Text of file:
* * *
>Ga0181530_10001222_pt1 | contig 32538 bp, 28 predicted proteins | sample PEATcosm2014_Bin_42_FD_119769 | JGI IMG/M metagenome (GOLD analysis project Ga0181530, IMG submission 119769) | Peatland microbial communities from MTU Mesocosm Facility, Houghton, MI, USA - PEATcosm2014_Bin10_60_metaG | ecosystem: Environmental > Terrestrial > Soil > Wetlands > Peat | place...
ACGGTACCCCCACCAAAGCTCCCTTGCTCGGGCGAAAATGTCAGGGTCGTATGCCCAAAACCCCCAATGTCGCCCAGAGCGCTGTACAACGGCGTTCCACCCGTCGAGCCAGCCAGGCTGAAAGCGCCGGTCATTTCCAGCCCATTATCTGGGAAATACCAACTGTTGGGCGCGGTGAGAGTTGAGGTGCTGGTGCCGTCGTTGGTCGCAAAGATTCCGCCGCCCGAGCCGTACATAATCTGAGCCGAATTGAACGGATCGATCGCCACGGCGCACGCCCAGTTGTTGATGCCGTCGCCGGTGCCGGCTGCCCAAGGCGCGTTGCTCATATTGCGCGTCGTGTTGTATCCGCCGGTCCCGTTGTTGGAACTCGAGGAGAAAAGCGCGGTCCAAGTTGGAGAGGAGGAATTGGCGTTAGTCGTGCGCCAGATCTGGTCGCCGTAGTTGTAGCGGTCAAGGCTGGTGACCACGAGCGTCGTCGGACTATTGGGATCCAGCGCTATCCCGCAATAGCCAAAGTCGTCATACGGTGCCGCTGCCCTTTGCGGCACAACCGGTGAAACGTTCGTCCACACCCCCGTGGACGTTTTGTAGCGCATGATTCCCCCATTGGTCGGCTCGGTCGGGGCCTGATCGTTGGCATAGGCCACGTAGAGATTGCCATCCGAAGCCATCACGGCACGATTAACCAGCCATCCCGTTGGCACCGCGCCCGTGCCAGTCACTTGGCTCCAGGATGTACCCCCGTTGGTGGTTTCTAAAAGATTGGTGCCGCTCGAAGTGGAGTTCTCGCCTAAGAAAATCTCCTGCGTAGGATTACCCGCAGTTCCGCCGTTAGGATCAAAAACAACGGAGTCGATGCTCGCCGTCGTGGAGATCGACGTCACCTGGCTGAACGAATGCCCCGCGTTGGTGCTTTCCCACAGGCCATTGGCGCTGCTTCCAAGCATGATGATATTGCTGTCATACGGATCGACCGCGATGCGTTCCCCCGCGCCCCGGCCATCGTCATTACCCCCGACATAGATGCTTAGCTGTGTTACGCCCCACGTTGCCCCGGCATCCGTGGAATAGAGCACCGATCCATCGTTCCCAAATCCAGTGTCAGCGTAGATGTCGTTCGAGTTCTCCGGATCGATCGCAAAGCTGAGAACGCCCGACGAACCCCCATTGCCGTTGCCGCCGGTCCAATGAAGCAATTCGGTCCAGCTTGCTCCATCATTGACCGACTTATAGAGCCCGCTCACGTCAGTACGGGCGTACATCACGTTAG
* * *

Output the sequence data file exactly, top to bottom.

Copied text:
>Ga0181530_10001222_pt1 | contig 32538 bp, 28 predicted proteins | sample PEATcosm2014_Bin_42_FD_119769 | JGI IMG/M metagenome (GOLD analysis project Ga0181530, IMG submission 119769) | Peatland microbial communities from MTU Mesocosm Facility, Houghton, MI, USA - PEATcosm2014_Bin10_60_metaG | ecosystem: Environmental > Terrestrial > Soil > Wetlands > Peat | place...
ACGGTACCCCCACCAAAGCTCCCTTGCTCGGGCGAAAATGTCAGGGTCGTATGCCCAAAACCCCCAATGTCGCCCAGAGCGCTGTACAACGGCGTTCCACCCGTCGAGCCAGCCAGGCTGAAAGCGCCGGTCATTTCCAGCCCATTATCTGGGAAATACCAACTGTTGGGCGCGGTGAGAGTTGAGGTGCTGGTGCCGTCGTTGGTCGCAAAGATTCCGCCGCCCGAGCCGTACATAATCTGAGCCGAATTGAACGGATCGATCGCCACGGCGCACGCCCAGTTGTTGATGCCGTCGCCGGTGCCGGCTGCCCAAGGCGCGTTGCTCATATTGCGCGTCGTGTTGTATCCGCCGGTCCCGTTGTTGGAACTCGAGGAGAAAAGCGCGGTCCAAGTTGGAGAGGAGGAATTGGCGTTAGTCGTGCGCCAGATCTGGTCGCCGTAGTTGTAGCGGTCAAGGCTGGTGACCACGAGCGTCGTCGGACTATTGGGATCCAGCGCTATCCCGCAATAGCCAAAGTCGTCATACGGTGCCGCTGCCCTTTGCGGCACAACCGGTGAAACGTTCGTCCACACCCCCGTGGACGTTTTGTAGCGCATGATTCCCCCATTGGTCGGCTCGGTCGGGGCCTGATCGTTGGCATAGGCCACGTAGAGATTGCCATCCGAAGCCATCACGGCACGATTAACCAGCCATCCCGTTGGCACCGCGCCCGTGCCAGTCACTTGGCTCCAGGATGTACCCCCGTTGGTGGTTTCTAAAAGATTGGTGCCGCTCGAAGTGGAGTTCTCGCCTAAGAAAATCTCCTGCGTAGGATTACCCGCAGTTCCGCCGTTAGGATCAAAAACAACGGAGTCGATGCTCGCCGTCGTGGAGATCGACGTCACCTGGCTGAACGAATGCCCCGCGTTGGTGCTTTCCCACAGGCCATTGGCGCTGCTTCCAAGCATGATGATATTGCTGTCATACGGATCGACCGCGATGCGTTCCCCCGCGCCCCGGCCATCGTCATTACCCCCGACATAGATGCTTAGCTGTGTTACGCCCCACGTTGCCCCGGCATCCGTGGAATAGAGCACCGATCCATCGTTCCCAAATCCAGTGTCAGCGTAGATGTCGTTCGAGTTCTCCGGATCGATCGCAAAGCTGAGAACGCCCGACGAACCCCCATTGCCGTTGCCGCCGGTCCAATGAAGCAATTCGGTCCAGCTTGCTCCATCATTGACCGACTTATAGAGCCCGCTCACGTCAGTACGGGCGTACATCACGTTAG